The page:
Why isn’t everyone enthusiastic about a new intranet feature?
Have you ever wondered why people don’t effectively and extensively use the tools and functionality within your intranet?
Whether or not ‘something new’ is used can be put down to diffusion.
What do I mean by this?
Diffusion is the process by which an innovation (the something new) is communicated through certain channels over time among the members of a social system (company employees).
So, to stop being too technical and put it in “Intranet Speak” it means the effectiveness and rate a new feature on your intranet is used and shared by the users of your intranet.
There are 5 elements that can affect the diffusion of new ideas.
- Relative Advantage is the degree to which an innovation is perceived as a better idea than the one it superseded. i.e. the more that someone thinks it is better than what it replaces then the more likely it is that it will be used.
- Compatibility is the degree to which an innovation is perceived as consistent with the existing values, past experiences and needs of potential adopters. In effect this means that someone is thinking “Is this me?” or “Do I like this?” One factor that might help an innovation succeed it what it is called and how it is positioned in relation to previous ideas. (Is this why everything Apple makes is an ‘iSomething’?)
- Complexity is the degree to which an innovation is perceived as relatively difficult to understand and to use. This is fairly straightforward to understand. If it is hard to use, or not intuitive, or simple to use then potential adopters will take an almost instant dislike to it.
- Trialability is the degree to which an innovation may be experimented with. If someone has the worry of “Will I break it” or fear that any outcome might be permanent and non-reversible it may make them less willing to “try it”
- Observabilty is the degree to which the results of an innovation are visible to others. If it is seen to be used by other people then it is more likely to be used, although this is dependent on and affected by your relationship to, or opinion of the people that are using it. This goes back to the question of “What do my friends do?”
We listen to our friends more than experts. Is it a truism that most of us will evaluate something and then make a decision on whether or not to use it based on whether our peers use it and what they think about it. You are more likely to think positively towards something if your friends think positively towards it or more likely to use it if your friends do. (In fact when you were first deciding whether or not someone was your friend, it was probably influenced by sharing opinions and values but that is a whole different physiological discussion that this blog won’t go into.)
An individual’s perceptions of how “the something new” is assessed against the 5 elements, and based on how it stacks up it affects if, and if so how quickly “the something new” will be used.
The relative advantage of an innovation is positively related to its rate of adoption.
The compatibility of an innovation is positively related to its rate of adoption.
The complexity of an innovation is negatively related to its rate of adoption.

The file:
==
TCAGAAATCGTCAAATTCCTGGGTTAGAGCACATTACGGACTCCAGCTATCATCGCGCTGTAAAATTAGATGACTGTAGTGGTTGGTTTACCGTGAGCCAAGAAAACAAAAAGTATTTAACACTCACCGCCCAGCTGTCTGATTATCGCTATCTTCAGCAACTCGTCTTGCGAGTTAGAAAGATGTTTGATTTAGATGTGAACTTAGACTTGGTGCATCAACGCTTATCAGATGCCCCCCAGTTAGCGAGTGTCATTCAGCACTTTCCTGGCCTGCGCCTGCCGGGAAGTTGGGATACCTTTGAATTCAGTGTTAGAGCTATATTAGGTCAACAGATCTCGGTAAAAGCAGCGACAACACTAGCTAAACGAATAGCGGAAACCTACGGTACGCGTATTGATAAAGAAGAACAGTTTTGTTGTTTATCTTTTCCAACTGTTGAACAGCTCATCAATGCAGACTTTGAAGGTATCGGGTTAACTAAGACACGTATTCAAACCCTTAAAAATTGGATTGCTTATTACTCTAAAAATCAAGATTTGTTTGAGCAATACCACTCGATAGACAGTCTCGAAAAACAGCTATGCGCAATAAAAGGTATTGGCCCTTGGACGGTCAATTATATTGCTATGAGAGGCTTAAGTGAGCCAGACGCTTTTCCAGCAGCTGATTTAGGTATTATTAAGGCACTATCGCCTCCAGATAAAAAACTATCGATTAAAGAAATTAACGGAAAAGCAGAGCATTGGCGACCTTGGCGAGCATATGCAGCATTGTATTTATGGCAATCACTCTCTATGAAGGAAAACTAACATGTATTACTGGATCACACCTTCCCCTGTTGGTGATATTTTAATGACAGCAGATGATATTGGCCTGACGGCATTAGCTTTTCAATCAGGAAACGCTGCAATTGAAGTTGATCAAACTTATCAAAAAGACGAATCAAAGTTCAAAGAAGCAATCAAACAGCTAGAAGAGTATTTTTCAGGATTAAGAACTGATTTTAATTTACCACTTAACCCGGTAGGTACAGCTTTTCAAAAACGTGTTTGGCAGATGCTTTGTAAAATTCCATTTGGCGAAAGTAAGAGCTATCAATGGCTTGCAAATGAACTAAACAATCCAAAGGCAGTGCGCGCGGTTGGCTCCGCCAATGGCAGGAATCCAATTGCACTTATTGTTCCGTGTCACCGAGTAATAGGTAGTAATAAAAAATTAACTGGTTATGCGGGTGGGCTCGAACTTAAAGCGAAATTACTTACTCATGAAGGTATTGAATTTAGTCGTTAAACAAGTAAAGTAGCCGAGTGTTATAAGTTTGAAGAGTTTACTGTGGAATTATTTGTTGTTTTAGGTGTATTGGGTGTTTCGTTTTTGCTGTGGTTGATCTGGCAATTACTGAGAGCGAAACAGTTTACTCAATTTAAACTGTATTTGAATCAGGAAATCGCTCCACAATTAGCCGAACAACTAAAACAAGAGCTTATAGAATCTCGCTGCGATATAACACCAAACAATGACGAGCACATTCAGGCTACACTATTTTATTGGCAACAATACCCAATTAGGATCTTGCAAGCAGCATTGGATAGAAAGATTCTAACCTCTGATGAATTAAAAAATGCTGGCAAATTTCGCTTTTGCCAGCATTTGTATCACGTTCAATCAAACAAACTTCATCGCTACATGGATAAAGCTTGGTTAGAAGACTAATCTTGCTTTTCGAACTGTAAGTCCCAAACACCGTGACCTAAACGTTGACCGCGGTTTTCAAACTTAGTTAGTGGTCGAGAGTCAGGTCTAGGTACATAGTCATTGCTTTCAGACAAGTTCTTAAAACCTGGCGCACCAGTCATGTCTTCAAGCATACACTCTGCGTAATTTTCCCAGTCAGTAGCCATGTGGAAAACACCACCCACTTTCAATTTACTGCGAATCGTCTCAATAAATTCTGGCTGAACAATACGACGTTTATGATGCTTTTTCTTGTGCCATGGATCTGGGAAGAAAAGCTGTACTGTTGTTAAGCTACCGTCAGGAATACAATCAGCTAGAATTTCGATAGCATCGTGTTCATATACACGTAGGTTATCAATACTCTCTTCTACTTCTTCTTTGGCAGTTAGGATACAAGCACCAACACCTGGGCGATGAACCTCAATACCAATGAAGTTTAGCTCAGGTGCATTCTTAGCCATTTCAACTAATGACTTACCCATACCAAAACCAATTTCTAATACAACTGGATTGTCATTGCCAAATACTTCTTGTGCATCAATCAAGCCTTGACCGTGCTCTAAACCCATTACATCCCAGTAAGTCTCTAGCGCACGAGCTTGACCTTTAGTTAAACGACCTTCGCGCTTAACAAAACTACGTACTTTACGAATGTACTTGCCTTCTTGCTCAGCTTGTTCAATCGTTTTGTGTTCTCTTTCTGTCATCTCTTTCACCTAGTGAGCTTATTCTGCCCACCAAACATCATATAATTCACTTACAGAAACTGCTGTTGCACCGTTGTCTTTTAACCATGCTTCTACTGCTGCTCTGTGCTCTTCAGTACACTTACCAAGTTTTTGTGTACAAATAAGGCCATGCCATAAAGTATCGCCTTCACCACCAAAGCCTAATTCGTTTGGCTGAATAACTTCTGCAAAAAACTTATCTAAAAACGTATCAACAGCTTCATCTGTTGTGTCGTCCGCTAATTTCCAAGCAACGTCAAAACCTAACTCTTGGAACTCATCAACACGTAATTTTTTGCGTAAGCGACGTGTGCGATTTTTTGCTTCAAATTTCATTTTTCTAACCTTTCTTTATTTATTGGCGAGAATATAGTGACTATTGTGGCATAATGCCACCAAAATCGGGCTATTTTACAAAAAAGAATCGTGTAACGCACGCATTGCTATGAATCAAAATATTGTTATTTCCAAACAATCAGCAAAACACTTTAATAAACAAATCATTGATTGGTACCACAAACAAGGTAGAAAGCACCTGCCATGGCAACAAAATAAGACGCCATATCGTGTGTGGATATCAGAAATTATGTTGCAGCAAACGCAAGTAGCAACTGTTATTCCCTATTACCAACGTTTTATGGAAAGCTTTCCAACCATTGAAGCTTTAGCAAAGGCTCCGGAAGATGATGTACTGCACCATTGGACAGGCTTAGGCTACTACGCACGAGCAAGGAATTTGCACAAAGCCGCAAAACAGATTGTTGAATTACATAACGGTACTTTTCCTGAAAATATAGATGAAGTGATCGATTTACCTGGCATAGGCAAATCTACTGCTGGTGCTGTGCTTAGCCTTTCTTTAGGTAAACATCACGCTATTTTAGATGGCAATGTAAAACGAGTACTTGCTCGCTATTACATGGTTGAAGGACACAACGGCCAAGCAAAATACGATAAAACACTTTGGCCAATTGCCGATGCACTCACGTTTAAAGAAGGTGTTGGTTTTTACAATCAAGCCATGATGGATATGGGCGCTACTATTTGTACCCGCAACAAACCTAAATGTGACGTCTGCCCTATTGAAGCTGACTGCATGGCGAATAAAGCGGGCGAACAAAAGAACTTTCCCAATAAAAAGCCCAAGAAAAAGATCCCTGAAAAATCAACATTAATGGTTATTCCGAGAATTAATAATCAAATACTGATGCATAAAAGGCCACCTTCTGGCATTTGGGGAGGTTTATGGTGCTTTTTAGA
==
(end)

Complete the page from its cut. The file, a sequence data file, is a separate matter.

The trialablity of an innovation is positively related to its rate of adoption.
The observability of an innovation is positively related to its rate of adoption.
What is the point in knowing all this? So you bear it in mind when you launch or turn on new functionality. Users will need to see demos, to appreciate how easy it is to use and they won’t break things or disappear into a black hole. Some people will wait until they see someone else using it, or a lot of people using it.
This blog was going to have been called “Diffusions of Innovations” as it is based on the complex content of a book of the same title by Everett M. Rogers, but I thought, “Who would read it if it was called that?”
If it is evident that people aren’t using something it may be worthwhile considering why that may be the case – it may well be that one of the elements above is the cause – however it may be easier to categorise their approach into three more everyday concepts. There are a number of factors, or blocks that could prevent someone from using something
They could be
Emotional blocks are founded on a fear of making mistakes or looking stupid. You may be encouraging people to add comments to pages but there might be some users who think “I don’t want to be the first person to comment on this” or “What if someone disagrees with what I say”
Intellectual blocks are based on a lack of understanding of how something works, or a misunderstanding of how something works. This may be because the way it was introduced was too technical, too jargon fuelled or lacked a relevance to everyday tasks.
Perceptual blocks arise because we develop ways of seeing the world and we can become creatures of habit. We don’t like change – we might pick faults with the current process but at least it offers us the comfort of certainty over the challenge of change.
What can you do to overcome these blocks?
A) Tell users what it is you would like them to do – some people will benefit from the confirmation that it is OK to do things. It might be that you offer incentives to encourage them.
B) Show users how to do something, but better still give them the opportunity to have a go themselves. Encourage participation.
C) Show that they will gain from using it – how it will make things easier and more efficient. Don’t just show the features – demonstrate the benefits.
D) Realise that not everyone will be positive and enthusiastic – but have a plan to tackle the pessimism.
E) Monitor what’s going on – look for the high users that show engagement, look for those at other end of spectrum. Thank those that are using it well and effectively and look to encourage those that aren’t.
What are Steve’s 5 top intranet launch tips?